Analysis Of George Orwell 's ' I Have A Dream ' Essay

1362 Words Dec 12th, 2014 6 Pages
“And that is how change happens. One gesture. One person. One moment at a time.” (Libba Bray, The Sweet Far Thing) Change has been humanity’s companion for centuries. There is no way to describe the world except as “ever-changing.” And the companion to change has always been words. Words have instigated change and words have recorded it. The instigation of change is what makes words so important. And change is ever constant during times of war and times of civil protest. The words of works like “Never Give In” and Slaughterhouse Five changed our view on war, either as a positive or a negative. Words in “I Have a Dream…” and To Kill a Mockingbird changed the course of an entirely different war. Either way, these words brought about change in the world, whether they were written in books or spoken in speeches.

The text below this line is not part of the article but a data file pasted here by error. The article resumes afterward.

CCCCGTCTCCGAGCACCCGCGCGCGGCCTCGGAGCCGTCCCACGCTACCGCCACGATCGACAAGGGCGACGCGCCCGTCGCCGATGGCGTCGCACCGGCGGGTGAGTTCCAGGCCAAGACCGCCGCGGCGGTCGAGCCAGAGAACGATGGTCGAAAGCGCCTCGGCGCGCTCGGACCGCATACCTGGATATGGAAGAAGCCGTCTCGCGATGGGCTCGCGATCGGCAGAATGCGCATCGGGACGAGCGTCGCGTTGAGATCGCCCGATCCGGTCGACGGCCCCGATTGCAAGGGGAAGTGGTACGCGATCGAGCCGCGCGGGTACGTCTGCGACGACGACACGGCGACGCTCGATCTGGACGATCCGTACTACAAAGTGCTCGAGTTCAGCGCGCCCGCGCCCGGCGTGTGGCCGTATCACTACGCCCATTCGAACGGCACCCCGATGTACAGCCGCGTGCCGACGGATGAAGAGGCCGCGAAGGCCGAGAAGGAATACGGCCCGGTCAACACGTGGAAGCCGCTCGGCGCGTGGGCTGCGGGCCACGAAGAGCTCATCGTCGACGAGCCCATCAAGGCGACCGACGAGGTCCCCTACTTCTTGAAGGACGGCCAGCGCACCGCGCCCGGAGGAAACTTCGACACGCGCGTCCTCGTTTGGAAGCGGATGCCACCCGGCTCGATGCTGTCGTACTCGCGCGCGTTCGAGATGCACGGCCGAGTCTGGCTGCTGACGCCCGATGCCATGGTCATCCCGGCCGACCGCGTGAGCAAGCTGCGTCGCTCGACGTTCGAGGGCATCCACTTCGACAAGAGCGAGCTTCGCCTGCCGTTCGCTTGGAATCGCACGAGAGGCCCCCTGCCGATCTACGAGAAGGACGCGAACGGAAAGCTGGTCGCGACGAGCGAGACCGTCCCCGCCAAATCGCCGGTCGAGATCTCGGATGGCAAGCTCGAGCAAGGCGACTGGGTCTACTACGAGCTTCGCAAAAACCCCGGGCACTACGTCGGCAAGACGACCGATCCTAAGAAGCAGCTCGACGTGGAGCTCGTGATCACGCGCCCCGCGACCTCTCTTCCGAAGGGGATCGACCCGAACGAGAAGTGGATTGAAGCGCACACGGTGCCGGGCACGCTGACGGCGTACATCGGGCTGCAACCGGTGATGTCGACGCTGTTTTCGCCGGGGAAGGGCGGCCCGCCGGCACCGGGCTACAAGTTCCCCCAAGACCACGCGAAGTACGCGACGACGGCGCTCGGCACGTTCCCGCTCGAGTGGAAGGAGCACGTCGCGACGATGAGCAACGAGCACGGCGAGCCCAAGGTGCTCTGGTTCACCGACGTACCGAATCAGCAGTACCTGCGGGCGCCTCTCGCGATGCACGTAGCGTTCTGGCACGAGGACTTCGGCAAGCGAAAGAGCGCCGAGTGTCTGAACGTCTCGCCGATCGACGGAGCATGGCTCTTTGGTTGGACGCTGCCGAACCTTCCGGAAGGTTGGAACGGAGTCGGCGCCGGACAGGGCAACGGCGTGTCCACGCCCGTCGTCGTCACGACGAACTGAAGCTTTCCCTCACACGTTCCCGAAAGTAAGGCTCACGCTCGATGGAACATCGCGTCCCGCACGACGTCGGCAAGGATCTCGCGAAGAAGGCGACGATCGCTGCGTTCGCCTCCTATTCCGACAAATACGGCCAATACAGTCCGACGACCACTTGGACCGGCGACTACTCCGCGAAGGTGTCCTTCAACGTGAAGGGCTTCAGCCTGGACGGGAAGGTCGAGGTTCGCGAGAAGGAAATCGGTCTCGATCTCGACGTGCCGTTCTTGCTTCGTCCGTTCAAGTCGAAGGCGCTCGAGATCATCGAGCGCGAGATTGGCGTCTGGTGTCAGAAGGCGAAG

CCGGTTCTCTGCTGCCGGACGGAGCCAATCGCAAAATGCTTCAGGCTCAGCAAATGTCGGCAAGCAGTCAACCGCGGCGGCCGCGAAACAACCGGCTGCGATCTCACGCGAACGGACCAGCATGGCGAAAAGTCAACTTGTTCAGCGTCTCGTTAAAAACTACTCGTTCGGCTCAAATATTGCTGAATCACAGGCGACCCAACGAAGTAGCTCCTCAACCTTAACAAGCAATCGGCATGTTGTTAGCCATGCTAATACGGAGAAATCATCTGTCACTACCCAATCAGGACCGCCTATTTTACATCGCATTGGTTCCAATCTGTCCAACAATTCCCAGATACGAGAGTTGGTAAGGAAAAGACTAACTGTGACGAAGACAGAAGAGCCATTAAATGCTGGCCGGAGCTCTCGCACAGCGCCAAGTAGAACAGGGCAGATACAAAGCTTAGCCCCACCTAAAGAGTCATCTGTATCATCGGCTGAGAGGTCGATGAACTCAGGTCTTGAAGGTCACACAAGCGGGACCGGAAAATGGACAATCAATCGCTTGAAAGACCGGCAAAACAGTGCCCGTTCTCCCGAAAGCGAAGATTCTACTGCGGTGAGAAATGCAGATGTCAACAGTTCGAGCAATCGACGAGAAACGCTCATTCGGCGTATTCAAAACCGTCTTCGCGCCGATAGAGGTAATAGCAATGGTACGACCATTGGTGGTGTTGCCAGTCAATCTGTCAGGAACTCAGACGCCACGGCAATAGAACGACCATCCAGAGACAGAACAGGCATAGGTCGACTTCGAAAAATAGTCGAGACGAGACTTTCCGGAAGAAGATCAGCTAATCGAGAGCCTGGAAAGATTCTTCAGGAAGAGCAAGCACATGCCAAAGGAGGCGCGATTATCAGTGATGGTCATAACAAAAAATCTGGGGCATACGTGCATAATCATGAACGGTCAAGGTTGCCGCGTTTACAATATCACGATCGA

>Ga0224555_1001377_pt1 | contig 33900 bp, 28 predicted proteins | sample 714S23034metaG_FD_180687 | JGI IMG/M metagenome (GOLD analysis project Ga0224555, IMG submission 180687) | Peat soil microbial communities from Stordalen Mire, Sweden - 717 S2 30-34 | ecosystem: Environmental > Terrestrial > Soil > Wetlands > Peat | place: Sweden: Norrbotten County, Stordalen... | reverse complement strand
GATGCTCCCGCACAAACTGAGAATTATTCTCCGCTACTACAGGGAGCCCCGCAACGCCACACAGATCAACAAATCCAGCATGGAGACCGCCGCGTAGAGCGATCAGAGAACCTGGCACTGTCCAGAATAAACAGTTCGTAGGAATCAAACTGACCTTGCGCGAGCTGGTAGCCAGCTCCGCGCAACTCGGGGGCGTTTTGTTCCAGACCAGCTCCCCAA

“God, grant me the serenity to accept the things I cannot change, courage to change the things I can, and wisdom to know the difference.” (Kurt Vonnegut, Slaughterhouse Five p. 60) Slaughterhouse Five is an anti-war book written by a veteran named Kurt Vonnegut. The main character is a broken man named Billy Pilgrim. Billy had been captured by the Germans and had to bear witness to the allied bombing of Dresden. According to, “The bombing was controversial because Dresden was neither important to German wartime production nor a major industrial center.” It left the historical city of Dresden in ruins, and killed between 35,000 to 135,000 civilians. Vonnegut…

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